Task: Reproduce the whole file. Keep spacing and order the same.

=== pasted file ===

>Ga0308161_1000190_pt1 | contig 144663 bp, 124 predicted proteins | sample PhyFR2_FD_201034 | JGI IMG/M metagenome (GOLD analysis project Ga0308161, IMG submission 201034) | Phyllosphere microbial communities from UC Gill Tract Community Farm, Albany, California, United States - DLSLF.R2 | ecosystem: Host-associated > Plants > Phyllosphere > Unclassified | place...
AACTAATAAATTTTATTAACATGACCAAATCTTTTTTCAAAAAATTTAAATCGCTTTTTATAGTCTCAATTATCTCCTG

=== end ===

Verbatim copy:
>Ga0308161_1000190_pt1 | contig 144663 bp, 124 predicted proteins | sample PhyFR2_FD_201034 | JGI IMG/M metagenome (GOLD analysis project Ga0308161, IMG submission 201034) | Phyllosphere microbial communities from UC Gill Tract Community Farm, Albany, California, United States - DLSLF.R2 | ecosystem: Host-associated > Plants > Phyllosphere > Unclassified | place...
AACTAATAAATTTTATTAACATGACCAAATCTTTTTTCAAAAAATTTAAATCGCTTTTTATAGTCTCAATTATCTCCTG